Is IBM really serious about remaking itself? That has been the question on the minds of analysts, investors, competitors--even IBM employees--ever since Chairman John F. Akers last year called for a thorough overhaul of Big Blue's operations. While Akers' reorganization--a plan to chop the $65 billion giant into a series of more manageable Baby Blues--is still very much a work-in-progress, this fall IBM is showing that its reform movement is dead serious.
The sign? The IBM mainframe, the biggest cash cow in the computer industry, is no longer the sacred cow of Armonk, N.Y. For years, while everybody from Digital Equipment Corp. to ambitious startups took aim at the mighty mainframe, within IBM there was a giant "No Hunting" sign posted around the mainframe business. Sure, minicomputers, then microcomputers, began to match multimillion-dollar mainframes in processing speed. But because the mainframe business was so profitable to IBM and because all of IBM's top managers, including Akers, had risen through the mainframe ranks, nobody within IBM dared poach on the large-systems business. That has helped preserve IBM's mainframe market share. But it has also meant that, increasingly, IBM's minicomputer and microcomputer divisions were fighting with one hand tied behind their backs.
Not anymore. IBM management seems to be facing up to the inevitable--that revenues from sales of traditional mainframes will be flat, at best, for the foreseeable future and that the big machines are losing ground to the relentless advances of newer technology. And if IBM's Enterprise Systems Div. is going to lose mainframe sales to minis and micros, then they might as well be IBM minis and micros.
GREATER FREEDOM. In other words, Big Blue is freeing--and in some cases, it is encouraging--other divisions to encroach on the company's once sacrosanct mainframe turf. On Sept. 1, for example, the Application Business Systems (ABS) group came out with a new AS/400 minicomputer that competes directly with small IBM ES/9000 mainframes. And, according to ABS General Manager John M. Thompson, still larger models are in the wings.
What's more, IBM's Adstar Div., which is responsible for disk drives and tape drives, brought out a so-called disk array for the AS/400--a gang of small, relatively cheap disk drives that together provide mainframe-caliber capacity, reliability, and performance. In years past, IBM headquarters would likely have blocked such moves. But Ray S. AbuZayyad, the general manager of Adstar, says Akers has encouraged IBM's business units each to act more entrepreneurially, in their own interests--even if that means smashing old barriers. "None of us is taking each other for granted," he says.
In personal computers, as well, Big Blue has removed the upper limits. The company's IBM-PC Co. subsidiary, which was formed Sept. 3 (box), is building PC-compatible network servers that sell for as much as $150,000, designed by startup Parallan Computer Inc., of Mountain View, Calif. Working in conjunction with a network of desktop PCs, a Parallan computer can take on big commercial mainframe jobs such as processing retail transactions for as little as one-tenth of the cost. Under the old IBM rules, such a blatant overlap with the mainframe business would have been unthinkable.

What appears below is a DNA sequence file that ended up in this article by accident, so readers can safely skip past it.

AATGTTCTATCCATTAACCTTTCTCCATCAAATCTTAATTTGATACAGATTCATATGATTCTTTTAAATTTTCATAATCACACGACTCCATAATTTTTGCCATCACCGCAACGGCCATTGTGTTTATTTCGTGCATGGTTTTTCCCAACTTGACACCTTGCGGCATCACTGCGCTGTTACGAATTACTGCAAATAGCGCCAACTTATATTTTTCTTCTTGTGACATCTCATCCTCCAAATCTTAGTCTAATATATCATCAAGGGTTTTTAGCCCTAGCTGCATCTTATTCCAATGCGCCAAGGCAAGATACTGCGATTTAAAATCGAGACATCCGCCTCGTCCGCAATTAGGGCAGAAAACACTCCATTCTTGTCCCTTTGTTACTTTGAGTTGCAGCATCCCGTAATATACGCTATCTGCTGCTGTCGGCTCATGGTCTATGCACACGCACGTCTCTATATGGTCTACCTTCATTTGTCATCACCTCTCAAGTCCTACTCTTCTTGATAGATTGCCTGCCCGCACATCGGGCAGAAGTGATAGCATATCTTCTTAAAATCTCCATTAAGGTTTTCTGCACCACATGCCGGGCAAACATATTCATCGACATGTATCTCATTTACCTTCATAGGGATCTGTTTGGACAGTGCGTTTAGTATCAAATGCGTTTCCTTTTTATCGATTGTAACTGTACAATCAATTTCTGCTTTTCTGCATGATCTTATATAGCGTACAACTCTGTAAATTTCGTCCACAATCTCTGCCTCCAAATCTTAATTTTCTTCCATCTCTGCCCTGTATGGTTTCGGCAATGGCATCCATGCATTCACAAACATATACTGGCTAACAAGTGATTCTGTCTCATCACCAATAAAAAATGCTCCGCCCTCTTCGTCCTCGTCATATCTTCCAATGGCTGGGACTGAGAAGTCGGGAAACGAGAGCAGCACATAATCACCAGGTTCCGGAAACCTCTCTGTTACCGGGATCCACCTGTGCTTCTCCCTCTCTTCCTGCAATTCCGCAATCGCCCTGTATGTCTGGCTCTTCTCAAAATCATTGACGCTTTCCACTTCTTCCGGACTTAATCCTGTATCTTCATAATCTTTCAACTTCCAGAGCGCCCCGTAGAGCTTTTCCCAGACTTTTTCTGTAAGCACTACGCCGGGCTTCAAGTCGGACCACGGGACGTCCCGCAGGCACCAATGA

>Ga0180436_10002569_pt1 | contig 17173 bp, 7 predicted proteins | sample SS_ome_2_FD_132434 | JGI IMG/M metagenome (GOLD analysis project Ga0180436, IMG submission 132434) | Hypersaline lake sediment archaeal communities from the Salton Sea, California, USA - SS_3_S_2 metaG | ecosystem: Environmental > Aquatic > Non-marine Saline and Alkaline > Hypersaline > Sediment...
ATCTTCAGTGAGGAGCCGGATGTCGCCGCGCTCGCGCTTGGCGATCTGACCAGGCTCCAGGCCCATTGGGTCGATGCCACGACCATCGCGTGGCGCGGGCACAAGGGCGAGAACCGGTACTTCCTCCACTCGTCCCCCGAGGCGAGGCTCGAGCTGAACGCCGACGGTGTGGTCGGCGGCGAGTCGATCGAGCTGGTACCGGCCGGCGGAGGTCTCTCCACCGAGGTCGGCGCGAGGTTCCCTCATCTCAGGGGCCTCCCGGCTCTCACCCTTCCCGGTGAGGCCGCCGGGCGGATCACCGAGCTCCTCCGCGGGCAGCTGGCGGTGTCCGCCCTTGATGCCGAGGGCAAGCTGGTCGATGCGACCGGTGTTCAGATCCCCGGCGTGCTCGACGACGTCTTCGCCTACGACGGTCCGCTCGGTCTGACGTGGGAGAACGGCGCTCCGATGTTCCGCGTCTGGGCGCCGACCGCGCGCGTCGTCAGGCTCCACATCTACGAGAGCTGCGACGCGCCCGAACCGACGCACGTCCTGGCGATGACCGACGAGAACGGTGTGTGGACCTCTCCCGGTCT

"You'll see more overlapping," promises ABS General Manager Thompson. He describes the new phenomenon as "healthy" because it plugs the "gaping holes" that IBM's centralized management inadvertently left open. While trying to protect the mainframe from "self-impact," IBM created opportunities for competitors, Thompson says.
This has been particularly true at the low end of the mainframe market, where for several years customers at medium-size companies have been saving money by "downsizing" work to lower-cost minicomputers and to PC networks. To help IBM win more such business, ABS is giving the AS/400 extra hardware power and software functions, Thompson says. The ABS chief even hired 150 engineers from a mainframe-development facility in Endicott, N.Y., when the laboratory's activities were merged with those at IBM's central mainframe-development site in Poughkeepsie, N.Y.
PARALLELISM. Meanwhile, Big Blue's own software group has started to redirect a key initiative away from mainframes. Called AD/Cycle, the scheme was designed at least in part to keep mainframes at the center of computer networks. Mainframes were to be "repositories," storing the key information needed to run a corporation. Now, AD/Cycle is being reworked so the repository can be a microcomputer-based server.
Even the folks at Enterprise Systems are figuring out how to come up with more appealing alternatives to conventional mainframes. In mid-September, the division is expected to outline plans for Genesis, a line of systems based on work begun at Groupe Bull, the French computer maker in which IBM bought a 5% stake early this year. The machines will be IBM's first so-called massively parallel computer products, designed to incorporate hundreds or even thousands of powerful microprocessors, such as those used in IBM's RS/6000 engineering workstations. A handful of those machines already can do the work of traditional supercomputers, but Genesis will handle commercial jobs, too, such as recording thousands of banking transactions per second. Genesis isn't likely to ship until next year, however.
Is the mainframe dead? Not any time soon, if IBM has anything to say about it. Big Blue has a 75%-plus worldwide market share in the big-ticket, high-margin systems. Even now, that's an awesome cash machine. But it looks as if IBM has indeed read the handwriting on the wall and is now willing to kill a few mainframe sales itself. Not only will that deny sales to IBM's competitors, it may give the company a stronger hand in the markets that will be most important in the future, such as servers. And it helps create a truly new Big Blue.